Employment

Transfers

What is the legal framework for individual transfers? What restrictions can be placed on individuals moving between clubs?

In Austria, professional athletes in the field of team sports are to be qualified as employees. The legal framework between association and athlete is thus formed by an employment contract (section 1151 Austrian Civil Code (ABGB)). Under the employment contract the athlete as an employee does not owe any success besides the unrestricted provision of his or her labour. In doing so, he or she is working in personal dependence, the basis of which is the athlete’s strictly personal duty to work. Another important feature is the athlete’s obligation to follow instructions, as he or she is integrated into the organisational and hierarchical structure of the association.

In the field of individual sports, athletes are in most cases not considered as employees but as entrepreneurs and receive income from self-employment. There are no transfers in individual sports.

Before an individual transfer, the employment relationship between the former association and the athlete must first be terminated. Subsequently, the host association concludes a new employment contract with the sportsperson.

Restrictions for association changes can exist for athletes due to contractual and ‘Financial Fair Play’ rules as well as the ban on third-party ownership. In the context of third-party ownership, investors acquire transfer rights from football players in order to earn money if the player is transferred to another association for a large fee.

Ending contractual obligations

Can individuals buy their way out of their contractual obligations to professional sports clubs?

As in most cases an athlete concludes a (temporary) employment contract as defined in section 1151 ABGB with the association, he or she is considered an employee. The athlete is subject to contractual duties of loyalty, in particular the prohibition of competition, obligation to secrecy, obligation to train according to detailed specifications of a trainer, nutritional regulations, obligation to orient oneself towards strategic, tactical or even sports policy concepts as well as representation duties. As a result, the provisions of Austrian labour law apply and the athlete him or herself cannot buy his or her way out of his contract. Since the employment contract is a continuing obligation, a separate termination act (notice of termination, time limit) is required.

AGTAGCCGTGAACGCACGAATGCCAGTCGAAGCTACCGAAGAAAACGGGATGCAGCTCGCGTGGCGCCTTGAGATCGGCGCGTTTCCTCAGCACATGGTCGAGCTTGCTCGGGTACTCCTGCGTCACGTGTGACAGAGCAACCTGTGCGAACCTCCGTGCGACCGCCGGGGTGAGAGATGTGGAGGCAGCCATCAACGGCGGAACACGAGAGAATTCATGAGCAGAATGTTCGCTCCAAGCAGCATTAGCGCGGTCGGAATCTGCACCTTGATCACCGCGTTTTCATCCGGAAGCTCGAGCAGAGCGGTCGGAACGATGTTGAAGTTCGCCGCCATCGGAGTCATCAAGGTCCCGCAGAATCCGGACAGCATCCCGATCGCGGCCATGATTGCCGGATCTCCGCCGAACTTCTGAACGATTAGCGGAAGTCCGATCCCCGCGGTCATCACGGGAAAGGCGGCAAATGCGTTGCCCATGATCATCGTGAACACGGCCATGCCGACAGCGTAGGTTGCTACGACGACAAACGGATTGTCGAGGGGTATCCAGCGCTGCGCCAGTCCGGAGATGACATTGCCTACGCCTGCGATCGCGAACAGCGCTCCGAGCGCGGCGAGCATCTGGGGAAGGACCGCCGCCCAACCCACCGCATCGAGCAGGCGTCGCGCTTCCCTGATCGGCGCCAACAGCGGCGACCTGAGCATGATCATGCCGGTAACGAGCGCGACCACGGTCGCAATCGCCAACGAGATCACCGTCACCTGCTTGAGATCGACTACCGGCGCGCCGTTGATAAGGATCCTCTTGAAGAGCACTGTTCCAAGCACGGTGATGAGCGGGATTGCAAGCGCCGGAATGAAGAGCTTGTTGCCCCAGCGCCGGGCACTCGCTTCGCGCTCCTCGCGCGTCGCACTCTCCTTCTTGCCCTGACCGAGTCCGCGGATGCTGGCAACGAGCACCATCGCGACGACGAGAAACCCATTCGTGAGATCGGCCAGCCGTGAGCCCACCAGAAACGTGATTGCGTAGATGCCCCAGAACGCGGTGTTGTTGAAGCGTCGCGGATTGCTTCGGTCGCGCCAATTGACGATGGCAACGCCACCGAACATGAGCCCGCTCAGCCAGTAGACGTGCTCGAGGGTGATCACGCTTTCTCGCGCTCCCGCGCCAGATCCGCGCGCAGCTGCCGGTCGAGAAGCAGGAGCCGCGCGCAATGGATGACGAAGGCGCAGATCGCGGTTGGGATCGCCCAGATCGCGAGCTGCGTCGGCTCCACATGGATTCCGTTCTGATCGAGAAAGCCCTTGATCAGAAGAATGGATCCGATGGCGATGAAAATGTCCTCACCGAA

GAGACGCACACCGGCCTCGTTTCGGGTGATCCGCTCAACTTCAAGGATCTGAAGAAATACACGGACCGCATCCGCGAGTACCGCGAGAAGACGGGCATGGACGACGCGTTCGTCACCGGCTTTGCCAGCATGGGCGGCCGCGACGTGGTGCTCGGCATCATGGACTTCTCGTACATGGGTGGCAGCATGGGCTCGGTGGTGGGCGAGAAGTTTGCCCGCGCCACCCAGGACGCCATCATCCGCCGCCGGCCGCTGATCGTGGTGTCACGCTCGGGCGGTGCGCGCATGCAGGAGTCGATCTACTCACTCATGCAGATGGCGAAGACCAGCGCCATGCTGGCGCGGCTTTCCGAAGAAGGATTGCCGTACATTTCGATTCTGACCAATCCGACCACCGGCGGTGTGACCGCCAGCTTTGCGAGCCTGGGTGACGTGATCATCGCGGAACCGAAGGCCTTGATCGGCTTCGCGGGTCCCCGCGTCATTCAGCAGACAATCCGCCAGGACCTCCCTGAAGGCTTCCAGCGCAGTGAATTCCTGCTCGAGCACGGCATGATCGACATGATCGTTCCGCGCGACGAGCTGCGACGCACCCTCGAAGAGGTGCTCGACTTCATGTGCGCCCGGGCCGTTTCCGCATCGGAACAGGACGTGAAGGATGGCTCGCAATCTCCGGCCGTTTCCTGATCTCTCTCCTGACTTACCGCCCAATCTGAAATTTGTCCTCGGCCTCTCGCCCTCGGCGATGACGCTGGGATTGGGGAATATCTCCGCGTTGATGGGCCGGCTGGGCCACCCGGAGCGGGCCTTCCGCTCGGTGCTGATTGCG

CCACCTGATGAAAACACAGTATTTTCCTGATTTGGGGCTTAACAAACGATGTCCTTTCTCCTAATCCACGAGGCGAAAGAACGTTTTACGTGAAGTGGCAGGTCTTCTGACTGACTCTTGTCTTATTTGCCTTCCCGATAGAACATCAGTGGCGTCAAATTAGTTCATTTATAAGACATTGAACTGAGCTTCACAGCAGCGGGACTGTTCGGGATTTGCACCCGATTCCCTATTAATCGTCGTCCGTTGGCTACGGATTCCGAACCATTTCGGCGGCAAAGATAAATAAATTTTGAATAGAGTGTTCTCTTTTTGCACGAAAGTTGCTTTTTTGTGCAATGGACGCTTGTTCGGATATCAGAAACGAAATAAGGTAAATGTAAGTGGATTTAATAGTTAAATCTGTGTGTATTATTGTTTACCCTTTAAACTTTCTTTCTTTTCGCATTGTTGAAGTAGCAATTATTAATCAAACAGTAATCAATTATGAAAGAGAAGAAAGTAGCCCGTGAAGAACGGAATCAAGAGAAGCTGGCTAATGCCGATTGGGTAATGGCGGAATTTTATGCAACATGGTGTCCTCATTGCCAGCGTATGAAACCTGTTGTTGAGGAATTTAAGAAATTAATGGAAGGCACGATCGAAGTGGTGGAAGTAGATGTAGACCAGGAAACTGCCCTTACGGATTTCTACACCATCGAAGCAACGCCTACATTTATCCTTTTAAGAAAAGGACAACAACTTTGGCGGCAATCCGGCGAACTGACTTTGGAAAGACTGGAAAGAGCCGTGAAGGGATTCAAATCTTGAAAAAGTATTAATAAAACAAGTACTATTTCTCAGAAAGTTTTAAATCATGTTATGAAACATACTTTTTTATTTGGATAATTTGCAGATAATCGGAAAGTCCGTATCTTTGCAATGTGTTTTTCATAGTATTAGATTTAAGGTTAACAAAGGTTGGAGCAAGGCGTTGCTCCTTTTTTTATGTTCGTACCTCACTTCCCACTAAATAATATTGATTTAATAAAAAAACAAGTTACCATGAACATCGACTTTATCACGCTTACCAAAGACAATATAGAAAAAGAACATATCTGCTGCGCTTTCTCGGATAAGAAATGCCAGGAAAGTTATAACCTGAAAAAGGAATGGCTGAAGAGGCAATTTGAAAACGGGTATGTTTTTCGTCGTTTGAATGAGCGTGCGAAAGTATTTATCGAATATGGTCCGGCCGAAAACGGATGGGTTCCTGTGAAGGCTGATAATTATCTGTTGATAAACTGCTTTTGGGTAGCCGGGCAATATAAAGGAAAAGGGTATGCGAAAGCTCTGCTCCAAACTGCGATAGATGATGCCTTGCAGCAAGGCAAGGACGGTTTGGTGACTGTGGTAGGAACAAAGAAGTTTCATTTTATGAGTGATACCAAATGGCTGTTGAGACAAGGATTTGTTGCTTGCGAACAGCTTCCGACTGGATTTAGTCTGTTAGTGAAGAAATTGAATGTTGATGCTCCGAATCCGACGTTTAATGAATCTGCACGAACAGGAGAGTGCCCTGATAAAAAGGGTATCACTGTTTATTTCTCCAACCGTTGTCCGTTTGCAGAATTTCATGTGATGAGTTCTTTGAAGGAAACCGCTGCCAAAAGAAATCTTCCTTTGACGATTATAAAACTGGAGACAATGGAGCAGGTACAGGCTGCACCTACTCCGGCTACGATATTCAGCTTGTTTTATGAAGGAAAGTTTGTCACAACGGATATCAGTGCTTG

Many fixed-term employment contracts contain an exit clause, in most cases this contains a precisely defined transfer fee. If another professional association is interested in hiring the player, it can buy him or her back during the transfer period when the transfer fee is paid and a change of association is permitted.

Athletes who are active under contracts for work and services owe a success, so they cannot buy their way out of their contractual obligations.

Welfare obligations

What are the key athlete welfare obligations for employers?

With regard to the welfare of the athletes, the employer is bound by the duty of care and therefore has to protect important legal interests of the employee. Section 3 of the Employee Protection Act (ASchG) regulates the general obligations of employers. In particular, employers are obliged to ensure the safety and health of sportspeople with regard to all aspects relating to sport. They must take the necessary measures to protect life, health, integrity and dignity.

Young athletes

Are there restrictions on the employment and transfer of young athletes?

In principle, a young sportsperson in Austria can conclude a young professionals contract with an association from the age of 16 onwards. The provisions of the collective agreement apply. Within the limits of labour law, a young athlete can be transferred to a new association in Austria.

According to article 19 of the FIFA regulations, a player may only be transferred internationally if he or she is at least 18 years old. This provision does not apply in the following cases: (i) the player’s parents take up residence in the country of the new association for reasons other than football, or (ii) the transfer takes place within the European Union or EEA and the age of the player is between 16 and 18 years. In addition, the new association must fulfil certain minimum obligations and the player may live no more than 50km from the Austrian border and the association of the neighbouring federation to which the player wishes to be registered is also no more than 50km from the Austrian border.